CAS  Article  Google Scholar 

  13. 13.

    Madhusoodanan S, Opler MG, Moise D, Gordon J, Danan DM, Sinha A, et al. Brain tumor location and psychiatric symptoms: is there any association? A meta-analysis of published case studies. Expert Rev Neurother. 2010;10(10):1529–36.

    Article  Google Scholar 

  14. 14.

    Reeves RR, Pendarvis EJ, Kimble R. Unrecognized medical emergencies admitted to psychiatric units. Am J Emerg Med. 2000;18(4):390–3.

    CAS  Article  Google Scholar 

Download references


We thank Sophia Anyatonwu, who provided diligent proofreading without financial compensation.


We acknowledge support by the German Research Foundation and the Open Access Publication Funds of the SLUB/TU Dresden. The German Research Foundation and the Open Access Publication Funds of the SLUB/TU Dresden had no role in writing this case report or in the decision to publish.

Availability of data and materials

Not applicable.

Author information




SM, JP, ES, and MB cared for the patient. DK, TAJ, and DD provided continued care for the patient. JP and TAJ wrote the manuscript. DD prepared Fig. 1. ES, DD, SM, MB, and DK revised the manuscript for intellectual content. All authors read and approved the final manuscript.

Corresponding author

Correspondence to Johannes Petzold.

Ethics declarations

Ethics approval and consent to participate

Not applicable.

Consent for publication

Written informed consent was obtained from the patient for publication of this case report and any accompanying images. A copy of the written consent is available for review by the Editor-in-Chief of this journal.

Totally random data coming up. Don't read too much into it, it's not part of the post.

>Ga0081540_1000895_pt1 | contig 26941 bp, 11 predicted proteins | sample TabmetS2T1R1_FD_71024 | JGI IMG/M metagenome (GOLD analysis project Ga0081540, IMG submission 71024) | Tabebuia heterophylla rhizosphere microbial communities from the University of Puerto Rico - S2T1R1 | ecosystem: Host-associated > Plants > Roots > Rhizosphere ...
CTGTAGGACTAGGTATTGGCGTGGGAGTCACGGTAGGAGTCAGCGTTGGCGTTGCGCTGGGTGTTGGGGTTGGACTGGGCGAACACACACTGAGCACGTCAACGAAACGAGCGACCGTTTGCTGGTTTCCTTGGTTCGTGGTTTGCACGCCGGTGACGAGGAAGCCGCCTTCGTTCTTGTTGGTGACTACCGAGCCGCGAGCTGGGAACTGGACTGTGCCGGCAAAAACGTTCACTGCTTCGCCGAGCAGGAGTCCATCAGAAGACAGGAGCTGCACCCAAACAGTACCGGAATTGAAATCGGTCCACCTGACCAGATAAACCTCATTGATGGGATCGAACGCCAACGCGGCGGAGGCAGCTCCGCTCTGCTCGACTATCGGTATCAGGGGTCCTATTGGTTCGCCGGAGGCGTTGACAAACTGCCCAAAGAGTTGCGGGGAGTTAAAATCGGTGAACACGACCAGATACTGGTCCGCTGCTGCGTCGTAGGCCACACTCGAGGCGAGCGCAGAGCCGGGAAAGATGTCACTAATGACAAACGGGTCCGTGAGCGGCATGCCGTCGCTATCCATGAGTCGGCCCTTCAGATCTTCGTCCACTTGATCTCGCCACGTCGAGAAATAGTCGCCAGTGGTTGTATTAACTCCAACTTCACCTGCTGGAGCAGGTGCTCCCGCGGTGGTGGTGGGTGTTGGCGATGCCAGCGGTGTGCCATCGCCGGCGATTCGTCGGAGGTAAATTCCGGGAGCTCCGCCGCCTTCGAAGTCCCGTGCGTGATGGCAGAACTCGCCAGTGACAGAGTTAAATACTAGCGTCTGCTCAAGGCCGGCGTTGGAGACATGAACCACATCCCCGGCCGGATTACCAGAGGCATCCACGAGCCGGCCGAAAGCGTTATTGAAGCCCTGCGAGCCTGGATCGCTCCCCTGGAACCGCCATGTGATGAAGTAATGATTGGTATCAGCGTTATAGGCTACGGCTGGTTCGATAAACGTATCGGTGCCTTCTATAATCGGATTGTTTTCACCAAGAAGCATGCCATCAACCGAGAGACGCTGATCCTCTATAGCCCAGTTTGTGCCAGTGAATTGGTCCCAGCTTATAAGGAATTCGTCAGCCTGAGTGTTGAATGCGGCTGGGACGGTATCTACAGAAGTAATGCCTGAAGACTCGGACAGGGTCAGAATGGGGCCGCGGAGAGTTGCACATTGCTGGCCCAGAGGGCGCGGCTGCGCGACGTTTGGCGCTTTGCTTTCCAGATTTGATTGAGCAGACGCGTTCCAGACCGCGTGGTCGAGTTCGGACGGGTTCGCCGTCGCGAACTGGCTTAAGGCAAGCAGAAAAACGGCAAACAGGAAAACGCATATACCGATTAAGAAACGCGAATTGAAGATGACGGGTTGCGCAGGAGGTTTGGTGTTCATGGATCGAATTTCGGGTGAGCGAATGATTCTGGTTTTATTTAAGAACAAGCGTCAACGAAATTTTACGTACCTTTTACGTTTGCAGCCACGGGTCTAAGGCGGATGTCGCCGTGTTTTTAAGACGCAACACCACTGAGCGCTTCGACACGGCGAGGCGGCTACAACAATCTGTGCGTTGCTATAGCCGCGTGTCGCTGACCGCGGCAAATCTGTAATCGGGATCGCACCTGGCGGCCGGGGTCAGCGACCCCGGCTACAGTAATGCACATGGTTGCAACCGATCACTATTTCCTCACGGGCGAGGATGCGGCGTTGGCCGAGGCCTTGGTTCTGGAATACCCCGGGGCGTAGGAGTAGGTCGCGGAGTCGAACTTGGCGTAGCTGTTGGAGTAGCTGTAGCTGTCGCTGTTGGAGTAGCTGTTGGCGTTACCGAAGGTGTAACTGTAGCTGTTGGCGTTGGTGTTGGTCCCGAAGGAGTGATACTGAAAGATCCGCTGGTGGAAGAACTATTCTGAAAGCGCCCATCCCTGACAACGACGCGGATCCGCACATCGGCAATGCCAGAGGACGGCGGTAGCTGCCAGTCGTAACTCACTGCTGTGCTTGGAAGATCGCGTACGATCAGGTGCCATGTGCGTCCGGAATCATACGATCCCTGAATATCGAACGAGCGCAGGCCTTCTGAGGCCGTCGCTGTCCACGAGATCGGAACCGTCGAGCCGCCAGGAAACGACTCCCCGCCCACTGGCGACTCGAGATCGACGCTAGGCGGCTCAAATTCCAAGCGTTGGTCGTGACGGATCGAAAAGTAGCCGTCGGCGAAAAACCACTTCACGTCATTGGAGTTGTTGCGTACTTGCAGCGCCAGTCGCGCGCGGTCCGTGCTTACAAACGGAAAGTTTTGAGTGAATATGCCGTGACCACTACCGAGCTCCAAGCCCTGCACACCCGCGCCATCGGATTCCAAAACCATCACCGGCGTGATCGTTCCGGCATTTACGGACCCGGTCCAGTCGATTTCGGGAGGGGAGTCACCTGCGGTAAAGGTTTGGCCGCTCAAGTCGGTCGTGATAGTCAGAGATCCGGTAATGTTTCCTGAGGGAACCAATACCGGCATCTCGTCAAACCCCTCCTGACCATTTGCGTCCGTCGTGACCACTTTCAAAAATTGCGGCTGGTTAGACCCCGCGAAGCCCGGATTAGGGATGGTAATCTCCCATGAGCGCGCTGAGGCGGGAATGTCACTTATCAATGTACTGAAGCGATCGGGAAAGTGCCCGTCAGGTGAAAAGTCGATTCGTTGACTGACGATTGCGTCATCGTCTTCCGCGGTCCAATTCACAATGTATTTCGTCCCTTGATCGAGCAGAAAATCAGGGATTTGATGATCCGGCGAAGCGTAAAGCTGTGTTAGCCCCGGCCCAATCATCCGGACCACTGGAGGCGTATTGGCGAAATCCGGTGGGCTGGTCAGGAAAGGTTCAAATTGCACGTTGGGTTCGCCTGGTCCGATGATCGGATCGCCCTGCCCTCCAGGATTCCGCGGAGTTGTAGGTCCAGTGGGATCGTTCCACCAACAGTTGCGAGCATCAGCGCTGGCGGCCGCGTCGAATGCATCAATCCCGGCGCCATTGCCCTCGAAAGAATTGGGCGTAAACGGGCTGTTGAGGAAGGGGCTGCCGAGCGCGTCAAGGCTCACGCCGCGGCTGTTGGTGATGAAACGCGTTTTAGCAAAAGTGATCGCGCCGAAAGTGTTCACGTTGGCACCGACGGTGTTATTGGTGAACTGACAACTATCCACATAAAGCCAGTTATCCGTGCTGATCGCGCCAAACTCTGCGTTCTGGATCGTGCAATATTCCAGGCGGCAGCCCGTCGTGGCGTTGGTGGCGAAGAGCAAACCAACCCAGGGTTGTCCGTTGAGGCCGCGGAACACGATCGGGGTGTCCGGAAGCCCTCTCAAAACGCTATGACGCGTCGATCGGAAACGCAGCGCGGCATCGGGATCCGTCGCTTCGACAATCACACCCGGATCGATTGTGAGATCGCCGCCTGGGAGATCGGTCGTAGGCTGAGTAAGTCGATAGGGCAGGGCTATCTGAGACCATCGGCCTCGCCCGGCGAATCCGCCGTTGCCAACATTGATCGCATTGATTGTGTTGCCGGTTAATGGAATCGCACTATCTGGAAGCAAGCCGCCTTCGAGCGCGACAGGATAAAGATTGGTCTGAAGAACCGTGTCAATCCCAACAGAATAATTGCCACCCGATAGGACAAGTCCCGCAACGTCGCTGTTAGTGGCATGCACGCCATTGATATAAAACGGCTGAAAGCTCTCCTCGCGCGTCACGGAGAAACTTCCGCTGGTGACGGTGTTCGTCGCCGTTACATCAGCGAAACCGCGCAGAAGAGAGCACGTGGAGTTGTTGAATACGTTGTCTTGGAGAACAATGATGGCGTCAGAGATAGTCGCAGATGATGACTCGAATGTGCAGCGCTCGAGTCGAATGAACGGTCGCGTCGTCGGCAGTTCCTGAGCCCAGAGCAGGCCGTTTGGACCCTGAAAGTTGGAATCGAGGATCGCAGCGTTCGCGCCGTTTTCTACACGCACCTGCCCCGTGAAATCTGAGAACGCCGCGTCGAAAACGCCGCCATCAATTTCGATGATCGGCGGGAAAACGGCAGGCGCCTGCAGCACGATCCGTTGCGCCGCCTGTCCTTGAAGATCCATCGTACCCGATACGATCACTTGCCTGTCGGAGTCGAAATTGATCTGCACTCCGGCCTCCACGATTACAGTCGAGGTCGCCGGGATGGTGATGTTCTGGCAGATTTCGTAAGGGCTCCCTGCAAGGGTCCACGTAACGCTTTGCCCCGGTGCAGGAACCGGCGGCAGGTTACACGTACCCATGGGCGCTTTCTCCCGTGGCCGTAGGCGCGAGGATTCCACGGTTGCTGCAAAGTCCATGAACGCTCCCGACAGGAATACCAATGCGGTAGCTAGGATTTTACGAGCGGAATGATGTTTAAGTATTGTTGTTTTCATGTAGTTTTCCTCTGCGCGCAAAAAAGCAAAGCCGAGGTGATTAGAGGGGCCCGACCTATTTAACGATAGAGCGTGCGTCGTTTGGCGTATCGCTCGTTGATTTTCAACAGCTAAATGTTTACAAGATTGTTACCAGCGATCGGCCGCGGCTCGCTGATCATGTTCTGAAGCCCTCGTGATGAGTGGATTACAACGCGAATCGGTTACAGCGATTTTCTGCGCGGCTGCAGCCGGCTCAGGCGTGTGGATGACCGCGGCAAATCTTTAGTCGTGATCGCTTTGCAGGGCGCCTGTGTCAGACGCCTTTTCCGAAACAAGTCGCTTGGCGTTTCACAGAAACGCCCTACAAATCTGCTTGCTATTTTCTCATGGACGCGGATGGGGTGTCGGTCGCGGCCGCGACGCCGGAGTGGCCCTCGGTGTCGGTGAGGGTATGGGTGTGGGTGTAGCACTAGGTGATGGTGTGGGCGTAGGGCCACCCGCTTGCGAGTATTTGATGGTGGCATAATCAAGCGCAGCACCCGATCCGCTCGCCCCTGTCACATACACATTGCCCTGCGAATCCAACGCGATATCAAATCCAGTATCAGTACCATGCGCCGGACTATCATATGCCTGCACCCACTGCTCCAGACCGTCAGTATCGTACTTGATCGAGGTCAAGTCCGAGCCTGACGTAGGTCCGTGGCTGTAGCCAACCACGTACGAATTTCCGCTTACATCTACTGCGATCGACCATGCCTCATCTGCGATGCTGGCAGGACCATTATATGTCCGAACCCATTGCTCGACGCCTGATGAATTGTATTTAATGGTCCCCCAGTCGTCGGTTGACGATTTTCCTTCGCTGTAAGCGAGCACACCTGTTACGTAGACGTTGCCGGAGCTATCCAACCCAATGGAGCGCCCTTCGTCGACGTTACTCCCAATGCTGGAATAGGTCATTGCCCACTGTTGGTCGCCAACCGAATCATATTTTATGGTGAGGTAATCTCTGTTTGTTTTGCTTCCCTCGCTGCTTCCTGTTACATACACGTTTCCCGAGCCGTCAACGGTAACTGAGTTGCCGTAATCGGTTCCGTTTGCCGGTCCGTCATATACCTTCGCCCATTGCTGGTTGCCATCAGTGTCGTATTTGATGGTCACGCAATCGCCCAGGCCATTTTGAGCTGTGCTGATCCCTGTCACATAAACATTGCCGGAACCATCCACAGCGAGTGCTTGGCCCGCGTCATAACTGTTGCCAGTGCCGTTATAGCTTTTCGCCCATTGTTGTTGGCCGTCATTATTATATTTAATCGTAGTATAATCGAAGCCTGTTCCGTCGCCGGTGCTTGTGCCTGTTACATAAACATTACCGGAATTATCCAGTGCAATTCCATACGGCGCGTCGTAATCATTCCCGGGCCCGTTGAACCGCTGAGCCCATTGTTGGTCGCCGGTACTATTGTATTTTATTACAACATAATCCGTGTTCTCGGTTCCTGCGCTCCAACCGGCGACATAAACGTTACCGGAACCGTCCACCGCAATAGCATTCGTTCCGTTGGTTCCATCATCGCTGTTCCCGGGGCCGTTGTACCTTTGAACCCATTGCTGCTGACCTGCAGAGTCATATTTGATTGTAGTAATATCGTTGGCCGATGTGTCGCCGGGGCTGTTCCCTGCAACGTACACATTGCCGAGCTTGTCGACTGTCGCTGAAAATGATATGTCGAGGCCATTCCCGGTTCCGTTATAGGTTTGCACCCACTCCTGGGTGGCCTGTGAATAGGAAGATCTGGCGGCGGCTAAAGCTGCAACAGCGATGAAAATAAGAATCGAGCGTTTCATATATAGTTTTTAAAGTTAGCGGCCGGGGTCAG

Competing interests

The authors declare that they have no competing interests.

Publisher’s Note

Springer Nature remains neutral with regard to jurisdictional claims in published maps and institutional affiliations.

Rights and permissions

Open Access This article is distributed under the terms of the Creative Commons Attribution 4.0 International License (, which permits unrestricted use, distribution, and reproduction in any medium, provided you give appropriate credit to the original author(s) and the source, provide a link to the Creative Commons license, and indicate if changes were made. The Creative Commons Public Domain Dedication waiver ( applies to the data made available in this article, unless otherwise stated.

Reprints and Permissions

About this article

Verify currency and authenticity via CrossMark

Cite this article

Petzold, J., Severus, E., Meyer, S. et al. Glioblastoma multiforme presenting as postpartum depression: a case report. J Med Case Reports 12, 374 (2018).

Download citation


  • Case reports
  • Depression
  • Postpartum period
  • Cognitive dysfunction
  • Psychopathology
  • Diagnosis
  • Magnetic resonance imaging
  • Glioblastoma
  • Isocitrate dehydrogenase
  • Mutation